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The method of patching the ceiling is not the same as the wall. Not only is access farther away to the problem spot, but the way that the wall holds patch will differ.
Minor Hole Filling and Patching
Fixing ceiling holes is not an uncommon task. The breaches in the panel are usually due to where a point of attachment, like from a toggle screw, have been removed.
The trick to repairing small holes, of approximately 1″ or less, on the horizontal surface, is found in the preparation and the patch.
Begin by making sure the mode of attachment has been fully removed. Not only any outer threaded portion, but the female portion on the wallboard side securing them.
Threaded drywall anchors can simply be unscrewed as can metal toggle bolts, and the screws of molly bolts can be turned back out but the internal part should be punched through, as with threaded toggles in common use with builders like for hanging wire shelving.
With plastic expansion anchors, the screw counterpart should be pulled out with needle nose pliers after screw removal or punched through with a nail tap.
In any case no part of the attachment should be left stuck within the wallboard, it will change the quality of the patch.
Determine if the hole must be mesh taped. If the resulting exposed hole is a half inch or under, you can probably get by with a straight patch.
If the hole is larger and/or it has a questionable makeup then taping is suggested.
Make room for the tape by scraping beyond the actual hole if this is not a flat drywall surface. You will also have to balance the location and orientation of the patch with texture to be matched, if it exists.
But smaller holes generally don’t need this and can be concealed quite readily.
Mix quick dry/hot mudd in a small disposable cup with a narrow putty knife.
There is no need to create larger messes by mixing in a pan and, the hot mudd does result in a tougher cleaning chore.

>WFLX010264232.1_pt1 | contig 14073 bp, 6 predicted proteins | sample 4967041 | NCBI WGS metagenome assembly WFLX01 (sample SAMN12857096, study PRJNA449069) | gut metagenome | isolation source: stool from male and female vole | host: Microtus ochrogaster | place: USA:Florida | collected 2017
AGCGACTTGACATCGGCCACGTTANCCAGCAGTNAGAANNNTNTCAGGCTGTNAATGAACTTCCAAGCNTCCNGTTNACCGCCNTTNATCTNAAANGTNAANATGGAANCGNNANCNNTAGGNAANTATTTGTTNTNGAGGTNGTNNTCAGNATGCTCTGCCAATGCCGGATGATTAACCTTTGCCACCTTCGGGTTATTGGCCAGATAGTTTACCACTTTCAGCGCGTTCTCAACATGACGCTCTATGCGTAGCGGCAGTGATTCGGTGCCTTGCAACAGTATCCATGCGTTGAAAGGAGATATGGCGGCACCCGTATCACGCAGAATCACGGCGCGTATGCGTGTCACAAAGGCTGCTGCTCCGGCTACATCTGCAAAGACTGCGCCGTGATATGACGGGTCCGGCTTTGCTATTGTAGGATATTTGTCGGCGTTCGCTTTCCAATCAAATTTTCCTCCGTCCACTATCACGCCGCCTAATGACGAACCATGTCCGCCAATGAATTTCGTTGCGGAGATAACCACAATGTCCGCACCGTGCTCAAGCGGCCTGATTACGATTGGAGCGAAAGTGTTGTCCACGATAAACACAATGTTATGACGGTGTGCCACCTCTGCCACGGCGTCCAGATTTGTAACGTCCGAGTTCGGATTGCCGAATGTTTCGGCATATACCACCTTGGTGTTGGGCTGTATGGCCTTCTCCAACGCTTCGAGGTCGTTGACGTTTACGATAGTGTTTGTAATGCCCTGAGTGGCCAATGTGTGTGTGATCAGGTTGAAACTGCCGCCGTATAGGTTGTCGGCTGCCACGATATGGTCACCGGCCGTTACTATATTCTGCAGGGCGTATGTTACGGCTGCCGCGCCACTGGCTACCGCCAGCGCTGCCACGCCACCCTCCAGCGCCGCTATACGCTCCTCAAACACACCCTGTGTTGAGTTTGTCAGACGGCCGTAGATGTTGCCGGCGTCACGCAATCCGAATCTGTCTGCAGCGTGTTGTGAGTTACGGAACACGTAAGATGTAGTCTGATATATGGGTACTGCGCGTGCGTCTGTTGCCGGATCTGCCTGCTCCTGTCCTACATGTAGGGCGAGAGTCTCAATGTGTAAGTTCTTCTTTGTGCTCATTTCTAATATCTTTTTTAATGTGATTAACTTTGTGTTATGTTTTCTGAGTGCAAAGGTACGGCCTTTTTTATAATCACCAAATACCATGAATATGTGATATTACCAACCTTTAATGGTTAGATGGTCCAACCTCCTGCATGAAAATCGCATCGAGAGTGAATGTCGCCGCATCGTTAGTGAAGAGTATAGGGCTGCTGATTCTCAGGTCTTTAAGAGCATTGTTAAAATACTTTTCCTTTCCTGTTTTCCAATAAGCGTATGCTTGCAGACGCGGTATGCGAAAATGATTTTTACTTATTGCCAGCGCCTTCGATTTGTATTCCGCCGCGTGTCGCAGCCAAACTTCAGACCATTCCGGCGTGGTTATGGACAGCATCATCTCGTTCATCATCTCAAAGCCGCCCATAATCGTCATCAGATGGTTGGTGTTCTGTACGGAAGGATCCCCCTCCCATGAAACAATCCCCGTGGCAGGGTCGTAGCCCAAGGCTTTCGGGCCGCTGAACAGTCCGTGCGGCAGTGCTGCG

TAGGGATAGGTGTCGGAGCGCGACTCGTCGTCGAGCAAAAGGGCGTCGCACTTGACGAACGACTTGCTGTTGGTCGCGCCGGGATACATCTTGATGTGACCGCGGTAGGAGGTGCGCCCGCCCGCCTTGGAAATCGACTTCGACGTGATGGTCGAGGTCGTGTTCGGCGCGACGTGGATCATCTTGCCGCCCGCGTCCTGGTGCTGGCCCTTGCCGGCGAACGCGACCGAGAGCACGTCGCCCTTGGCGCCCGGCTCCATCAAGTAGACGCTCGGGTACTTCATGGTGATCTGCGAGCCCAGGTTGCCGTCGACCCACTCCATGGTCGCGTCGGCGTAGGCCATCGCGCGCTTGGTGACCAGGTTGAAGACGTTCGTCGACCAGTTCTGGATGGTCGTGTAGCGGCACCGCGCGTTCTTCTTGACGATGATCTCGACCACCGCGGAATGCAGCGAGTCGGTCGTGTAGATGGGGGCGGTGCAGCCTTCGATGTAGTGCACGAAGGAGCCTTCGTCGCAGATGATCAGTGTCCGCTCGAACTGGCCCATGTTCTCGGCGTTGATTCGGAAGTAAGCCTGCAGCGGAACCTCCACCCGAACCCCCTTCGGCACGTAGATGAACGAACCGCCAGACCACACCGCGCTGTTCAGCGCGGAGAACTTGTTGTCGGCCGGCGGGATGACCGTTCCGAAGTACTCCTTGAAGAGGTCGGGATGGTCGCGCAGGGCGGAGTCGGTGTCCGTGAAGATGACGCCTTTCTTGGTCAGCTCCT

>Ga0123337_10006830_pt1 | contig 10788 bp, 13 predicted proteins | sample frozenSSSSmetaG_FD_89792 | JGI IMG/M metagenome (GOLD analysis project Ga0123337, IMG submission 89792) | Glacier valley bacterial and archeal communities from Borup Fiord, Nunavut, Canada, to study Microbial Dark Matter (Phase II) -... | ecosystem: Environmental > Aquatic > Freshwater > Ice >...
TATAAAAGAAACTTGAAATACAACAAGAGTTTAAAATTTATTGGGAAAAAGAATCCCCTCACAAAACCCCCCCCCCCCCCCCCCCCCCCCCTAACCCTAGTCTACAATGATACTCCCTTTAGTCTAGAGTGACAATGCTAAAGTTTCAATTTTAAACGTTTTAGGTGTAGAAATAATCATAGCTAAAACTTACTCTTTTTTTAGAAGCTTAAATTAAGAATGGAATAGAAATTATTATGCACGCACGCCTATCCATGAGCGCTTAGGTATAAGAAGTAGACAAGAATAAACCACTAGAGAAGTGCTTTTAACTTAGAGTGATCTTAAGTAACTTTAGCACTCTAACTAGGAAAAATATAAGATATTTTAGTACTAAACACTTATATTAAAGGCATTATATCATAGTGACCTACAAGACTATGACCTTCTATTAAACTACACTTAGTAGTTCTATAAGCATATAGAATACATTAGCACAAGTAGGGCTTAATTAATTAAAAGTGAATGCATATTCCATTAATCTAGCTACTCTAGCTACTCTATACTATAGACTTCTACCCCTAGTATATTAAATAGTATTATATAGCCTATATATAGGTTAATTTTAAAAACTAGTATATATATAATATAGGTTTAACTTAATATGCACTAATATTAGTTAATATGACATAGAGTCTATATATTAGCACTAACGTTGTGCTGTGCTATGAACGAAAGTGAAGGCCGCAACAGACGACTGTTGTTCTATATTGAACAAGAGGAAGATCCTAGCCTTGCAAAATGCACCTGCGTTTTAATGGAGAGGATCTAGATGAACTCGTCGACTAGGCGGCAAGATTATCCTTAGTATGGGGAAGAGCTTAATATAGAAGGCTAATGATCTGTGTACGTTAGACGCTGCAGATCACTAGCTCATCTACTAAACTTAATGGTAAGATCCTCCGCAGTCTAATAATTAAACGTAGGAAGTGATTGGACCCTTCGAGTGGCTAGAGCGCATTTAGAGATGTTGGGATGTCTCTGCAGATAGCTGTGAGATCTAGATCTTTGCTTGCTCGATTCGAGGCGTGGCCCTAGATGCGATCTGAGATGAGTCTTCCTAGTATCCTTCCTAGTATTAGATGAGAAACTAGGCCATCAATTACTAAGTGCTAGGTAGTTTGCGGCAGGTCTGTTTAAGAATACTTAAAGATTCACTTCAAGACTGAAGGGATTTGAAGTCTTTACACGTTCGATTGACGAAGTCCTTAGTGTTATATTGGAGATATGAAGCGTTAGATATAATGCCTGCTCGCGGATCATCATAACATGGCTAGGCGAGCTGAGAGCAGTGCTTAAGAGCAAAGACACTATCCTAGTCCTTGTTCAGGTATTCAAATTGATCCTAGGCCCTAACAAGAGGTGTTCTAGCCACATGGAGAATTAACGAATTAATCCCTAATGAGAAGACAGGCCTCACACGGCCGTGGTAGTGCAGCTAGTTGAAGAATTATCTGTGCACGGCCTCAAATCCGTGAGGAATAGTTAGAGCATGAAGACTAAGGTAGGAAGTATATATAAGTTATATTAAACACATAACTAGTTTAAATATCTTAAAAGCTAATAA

Favor a thicker mix, less apt to the effects of sagging.
Push in the patch. Ideally, to the other side where it can bulge through, and function as a retainer by virtue of its shape.
At first, the patch will bubble downward, as it does on wall repairs, but that’s alright.
The droop will sink back to concave during the dry cycle.
When dry, for sanding – fold a small square of sandpaper and lightly abrade with the pressure of your forefinger in a tight circular motions.
Apply all purpose compound to the surface in a broader stroke and wait to dry.
Sand with a combination of the sand paper or a sponge block to establish the combining level. It may help to wet sand to get a match.
Repairing Large Damaged Ceilings
If the repair is on the uppermost ceiling and it supports insulation, before beginning, the insulation must be cleared away and replaced after completion.
Start by cutting out and clearing all compromised areas, until your reach sound drywall paper and gypsum on all sides.
If the patch is caused by water infiltration this must be resolved as should any mold or mildew before closing the ceiling back up. The ceiling board should be thoroughly dry.
If the borders of the repair are close to joist over a duration, these may need to be cut back halfway as shown in the photo (marking with a pencil and straight edge — with outer guides of blue tape to prevent unwanted pencil deposits beyond the completed fix.)
Transfer the ceiling measurements to be patched with a tape measure onto a spare sheet of wallboard. Cut the piece out and shave the sides straight with a rasp if they are out of order.
Hold up the new cut over the opening on the ceiling, to serve as a template and mark with a pencil around the replacement for cutting.
Saw out the tracing barely oversized, to accommodate for a difference of increased size with the replacement.
For larger repairs, fasten with screws and a set of parallel backers. I
f the patch is near a joist, and you are able – aligning the cut patch halfway onto the 1-1/2″ joist.
For smaller repairs, place clips on each side at the minimum, or attach with backers.
Mount the replacement piece in the created opening with screws. Coarse thread screws are the best option.
If clips are set, be careful not to over-tighten the screws.
Consider a lift for hoisting larger/numerous sections.
Apply joint compound to the seams and apply paper tape resulting in at least and inch and a half overlap at the corners.
Later, knock down high points of the dried compound with a hand sander, for an even grade throughout. Then mudd again and sand smooth.
For using adhesive mesh, press the strips overlapping in the same fashion and then apply the compound. Give a nominal sand of high-points, then re-coat and finish sand.